Defined benefit pension scheme deficits have more than doubled over the past year, with a shortfall of £155bn in November, according to figures from the Pension Protection Fund (PPF).
Among schemes in deficit, total deficits rose from £58.3bn in November 2007 to £155bn last month, a rise of 166%.
Across defined benefit schemes as a whole, deficits are slightly lower at £136bn, but this has risen rapidly from just £97.3bn, and is more than five times the total deficit a year ago.
For those schemes with an excess, total surpluses have fallen 77% to £19bn over the past twelve months, and more than a fifth between October and November.
Around 86% of the schemes examined by the PPF were found to be in deficit, with the total number in deficit increased by 3.4% in November.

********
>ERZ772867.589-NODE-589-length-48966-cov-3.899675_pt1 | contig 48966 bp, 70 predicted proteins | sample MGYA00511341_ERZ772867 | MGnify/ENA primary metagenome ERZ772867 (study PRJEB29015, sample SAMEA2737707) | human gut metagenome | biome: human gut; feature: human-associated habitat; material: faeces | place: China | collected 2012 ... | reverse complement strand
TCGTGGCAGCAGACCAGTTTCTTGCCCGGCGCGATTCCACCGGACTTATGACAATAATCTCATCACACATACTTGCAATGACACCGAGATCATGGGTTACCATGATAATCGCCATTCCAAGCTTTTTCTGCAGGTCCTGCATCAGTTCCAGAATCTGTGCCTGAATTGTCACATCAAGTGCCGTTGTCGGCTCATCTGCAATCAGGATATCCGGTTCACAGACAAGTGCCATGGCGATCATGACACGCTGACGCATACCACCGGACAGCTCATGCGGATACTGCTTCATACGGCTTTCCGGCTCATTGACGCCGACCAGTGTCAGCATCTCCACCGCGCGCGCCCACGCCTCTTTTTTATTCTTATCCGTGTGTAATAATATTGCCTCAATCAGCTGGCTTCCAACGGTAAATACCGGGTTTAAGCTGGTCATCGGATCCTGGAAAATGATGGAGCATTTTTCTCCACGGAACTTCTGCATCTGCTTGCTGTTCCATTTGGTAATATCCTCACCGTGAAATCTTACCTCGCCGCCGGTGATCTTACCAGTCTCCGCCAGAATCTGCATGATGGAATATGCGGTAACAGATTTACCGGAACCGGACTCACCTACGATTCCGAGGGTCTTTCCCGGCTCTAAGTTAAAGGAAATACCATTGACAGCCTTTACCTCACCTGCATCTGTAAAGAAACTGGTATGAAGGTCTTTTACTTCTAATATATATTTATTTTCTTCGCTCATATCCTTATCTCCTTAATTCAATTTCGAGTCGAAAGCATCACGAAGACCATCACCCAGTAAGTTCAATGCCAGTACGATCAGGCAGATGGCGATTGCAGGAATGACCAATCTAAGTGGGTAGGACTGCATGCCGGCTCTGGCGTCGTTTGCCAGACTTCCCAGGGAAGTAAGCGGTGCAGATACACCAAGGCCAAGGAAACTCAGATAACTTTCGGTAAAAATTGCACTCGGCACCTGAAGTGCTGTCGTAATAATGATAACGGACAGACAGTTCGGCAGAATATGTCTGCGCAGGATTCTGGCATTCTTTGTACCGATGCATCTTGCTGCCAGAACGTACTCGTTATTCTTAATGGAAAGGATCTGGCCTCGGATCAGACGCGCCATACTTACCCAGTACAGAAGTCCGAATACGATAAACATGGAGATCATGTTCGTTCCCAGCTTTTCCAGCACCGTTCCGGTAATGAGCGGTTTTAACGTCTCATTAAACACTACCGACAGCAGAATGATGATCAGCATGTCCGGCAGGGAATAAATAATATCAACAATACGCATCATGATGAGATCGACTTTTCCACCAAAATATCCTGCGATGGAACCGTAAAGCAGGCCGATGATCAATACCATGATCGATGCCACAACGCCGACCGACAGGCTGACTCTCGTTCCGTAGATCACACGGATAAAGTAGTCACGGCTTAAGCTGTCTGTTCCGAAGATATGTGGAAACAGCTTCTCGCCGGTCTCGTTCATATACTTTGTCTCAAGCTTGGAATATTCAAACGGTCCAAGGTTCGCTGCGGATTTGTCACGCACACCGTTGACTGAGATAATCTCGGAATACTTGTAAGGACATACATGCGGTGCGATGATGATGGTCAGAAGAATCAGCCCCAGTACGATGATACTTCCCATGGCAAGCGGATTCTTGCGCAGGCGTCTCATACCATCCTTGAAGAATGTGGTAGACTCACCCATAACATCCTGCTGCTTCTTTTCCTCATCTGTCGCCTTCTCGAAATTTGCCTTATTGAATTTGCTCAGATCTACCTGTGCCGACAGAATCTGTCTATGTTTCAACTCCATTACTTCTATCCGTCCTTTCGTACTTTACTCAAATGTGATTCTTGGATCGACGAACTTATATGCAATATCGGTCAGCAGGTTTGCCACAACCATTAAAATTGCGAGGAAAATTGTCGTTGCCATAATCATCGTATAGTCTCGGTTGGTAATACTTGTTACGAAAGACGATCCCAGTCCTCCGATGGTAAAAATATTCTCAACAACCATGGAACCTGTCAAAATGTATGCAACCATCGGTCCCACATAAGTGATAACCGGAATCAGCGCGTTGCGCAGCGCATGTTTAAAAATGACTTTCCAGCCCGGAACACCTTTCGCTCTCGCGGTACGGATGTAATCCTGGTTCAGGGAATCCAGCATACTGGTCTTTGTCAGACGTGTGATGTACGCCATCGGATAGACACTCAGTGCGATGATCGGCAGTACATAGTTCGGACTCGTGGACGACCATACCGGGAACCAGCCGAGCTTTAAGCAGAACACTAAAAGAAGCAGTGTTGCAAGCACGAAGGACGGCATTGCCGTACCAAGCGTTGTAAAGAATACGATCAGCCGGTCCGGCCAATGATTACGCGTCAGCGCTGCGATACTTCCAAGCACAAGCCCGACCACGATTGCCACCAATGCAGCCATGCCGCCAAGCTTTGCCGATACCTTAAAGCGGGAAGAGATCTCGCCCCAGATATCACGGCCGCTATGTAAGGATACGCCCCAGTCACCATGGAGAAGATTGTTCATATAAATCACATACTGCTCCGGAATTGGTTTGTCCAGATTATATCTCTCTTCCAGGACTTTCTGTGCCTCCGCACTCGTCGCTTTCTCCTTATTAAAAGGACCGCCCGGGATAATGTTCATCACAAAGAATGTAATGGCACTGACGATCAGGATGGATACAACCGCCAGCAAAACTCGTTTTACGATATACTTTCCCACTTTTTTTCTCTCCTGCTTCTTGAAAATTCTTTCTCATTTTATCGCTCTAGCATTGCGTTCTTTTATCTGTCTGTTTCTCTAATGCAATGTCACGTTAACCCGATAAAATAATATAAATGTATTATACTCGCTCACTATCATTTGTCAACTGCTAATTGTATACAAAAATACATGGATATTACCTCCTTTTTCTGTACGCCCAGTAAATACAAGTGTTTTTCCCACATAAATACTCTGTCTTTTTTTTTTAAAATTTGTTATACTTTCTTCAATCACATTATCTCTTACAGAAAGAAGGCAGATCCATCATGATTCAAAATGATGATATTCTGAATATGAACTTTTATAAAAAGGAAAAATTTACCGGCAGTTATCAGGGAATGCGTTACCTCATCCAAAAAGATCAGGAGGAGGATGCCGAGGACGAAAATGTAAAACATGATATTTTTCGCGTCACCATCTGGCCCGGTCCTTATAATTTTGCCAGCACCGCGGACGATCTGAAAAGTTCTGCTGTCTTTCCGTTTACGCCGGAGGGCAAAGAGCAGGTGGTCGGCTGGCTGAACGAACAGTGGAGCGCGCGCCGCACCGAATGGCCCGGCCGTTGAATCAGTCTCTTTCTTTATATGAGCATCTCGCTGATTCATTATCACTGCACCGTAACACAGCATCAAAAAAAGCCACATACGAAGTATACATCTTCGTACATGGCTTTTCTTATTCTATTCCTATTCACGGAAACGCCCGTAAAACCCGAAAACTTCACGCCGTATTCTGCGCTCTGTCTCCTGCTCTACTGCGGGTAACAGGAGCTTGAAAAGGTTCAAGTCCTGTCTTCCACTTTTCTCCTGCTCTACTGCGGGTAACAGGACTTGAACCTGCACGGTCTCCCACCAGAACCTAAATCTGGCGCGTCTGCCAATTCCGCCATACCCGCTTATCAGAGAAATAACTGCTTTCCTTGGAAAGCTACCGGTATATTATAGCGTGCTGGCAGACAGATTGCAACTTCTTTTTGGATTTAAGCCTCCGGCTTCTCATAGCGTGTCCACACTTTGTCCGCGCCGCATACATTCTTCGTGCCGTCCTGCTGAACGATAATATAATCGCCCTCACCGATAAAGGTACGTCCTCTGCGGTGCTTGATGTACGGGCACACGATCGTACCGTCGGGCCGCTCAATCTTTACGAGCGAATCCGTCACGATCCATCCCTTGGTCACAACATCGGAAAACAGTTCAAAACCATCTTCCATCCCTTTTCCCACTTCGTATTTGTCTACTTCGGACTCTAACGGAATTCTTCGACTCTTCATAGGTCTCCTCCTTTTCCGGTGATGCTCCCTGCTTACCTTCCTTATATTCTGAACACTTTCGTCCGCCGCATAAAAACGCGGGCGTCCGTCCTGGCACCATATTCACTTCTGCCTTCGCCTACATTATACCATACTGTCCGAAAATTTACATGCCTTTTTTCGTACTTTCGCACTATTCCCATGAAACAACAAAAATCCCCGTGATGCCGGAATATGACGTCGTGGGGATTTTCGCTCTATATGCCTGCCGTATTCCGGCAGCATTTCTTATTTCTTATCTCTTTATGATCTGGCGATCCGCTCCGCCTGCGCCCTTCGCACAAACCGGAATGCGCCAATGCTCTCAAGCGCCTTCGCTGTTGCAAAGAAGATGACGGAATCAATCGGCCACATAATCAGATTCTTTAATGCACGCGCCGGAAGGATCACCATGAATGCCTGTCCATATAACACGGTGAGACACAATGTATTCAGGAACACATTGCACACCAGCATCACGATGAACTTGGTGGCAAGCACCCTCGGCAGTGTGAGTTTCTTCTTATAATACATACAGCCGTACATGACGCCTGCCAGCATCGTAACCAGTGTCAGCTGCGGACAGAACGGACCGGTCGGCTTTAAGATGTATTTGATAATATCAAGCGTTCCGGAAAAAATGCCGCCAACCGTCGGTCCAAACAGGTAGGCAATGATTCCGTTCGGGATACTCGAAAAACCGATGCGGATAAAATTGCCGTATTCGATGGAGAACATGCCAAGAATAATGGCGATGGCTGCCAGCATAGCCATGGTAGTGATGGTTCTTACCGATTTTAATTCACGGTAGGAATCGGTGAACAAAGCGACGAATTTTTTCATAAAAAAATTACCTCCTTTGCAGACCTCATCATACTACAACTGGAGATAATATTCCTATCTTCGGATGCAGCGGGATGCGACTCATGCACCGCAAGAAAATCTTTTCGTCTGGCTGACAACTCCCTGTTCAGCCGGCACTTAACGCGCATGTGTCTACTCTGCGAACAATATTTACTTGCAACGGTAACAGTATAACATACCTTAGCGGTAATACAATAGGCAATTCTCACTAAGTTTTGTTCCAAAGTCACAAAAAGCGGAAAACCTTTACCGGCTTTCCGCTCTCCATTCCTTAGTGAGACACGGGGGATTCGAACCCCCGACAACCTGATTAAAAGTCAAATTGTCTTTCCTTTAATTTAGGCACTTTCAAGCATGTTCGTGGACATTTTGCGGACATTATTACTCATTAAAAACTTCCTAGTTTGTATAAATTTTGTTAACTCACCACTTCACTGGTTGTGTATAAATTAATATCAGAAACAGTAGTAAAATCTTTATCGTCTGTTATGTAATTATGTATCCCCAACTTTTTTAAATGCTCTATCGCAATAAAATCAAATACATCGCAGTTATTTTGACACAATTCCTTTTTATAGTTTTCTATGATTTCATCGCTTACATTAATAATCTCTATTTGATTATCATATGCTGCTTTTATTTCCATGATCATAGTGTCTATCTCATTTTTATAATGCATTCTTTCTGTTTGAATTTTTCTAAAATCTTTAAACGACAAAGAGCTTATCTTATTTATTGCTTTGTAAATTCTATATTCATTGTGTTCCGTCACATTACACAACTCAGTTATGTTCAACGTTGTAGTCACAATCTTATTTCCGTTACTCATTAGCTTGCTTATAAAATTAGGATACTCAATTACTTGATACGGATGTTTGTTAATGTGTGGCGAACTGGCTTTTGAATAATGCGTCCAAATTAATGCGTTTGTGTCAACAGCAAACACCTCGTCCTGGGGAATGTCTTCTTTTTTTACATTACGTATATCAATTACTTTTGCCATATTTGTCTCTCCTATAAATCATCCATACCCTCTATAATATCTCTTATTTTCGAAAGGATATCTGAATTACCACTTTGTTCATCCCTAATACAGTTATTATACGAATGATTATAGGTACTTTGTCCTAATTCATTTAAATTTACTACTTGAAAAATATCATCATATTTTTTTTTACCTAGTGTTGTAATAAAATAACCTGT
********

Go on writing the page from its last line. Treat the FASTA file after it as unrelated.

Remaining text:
BrightonRock head of research Con Keating told Professional Pensions the figures were big but schemes should not panic. He says asset prices had gone down and the number of insolvencies had increased, but not to levels capable of threatening the PPF.
"Is it more likely to happen now than three years ago, yes, but insolvency levels are not sufficient enough to worry about," he says. "This is what happens in a recession. This is exactly what the PPF is there for."
Contact: John Bakie, Tel: 020 7484 9805, e-mail: [email protected]IFAonline
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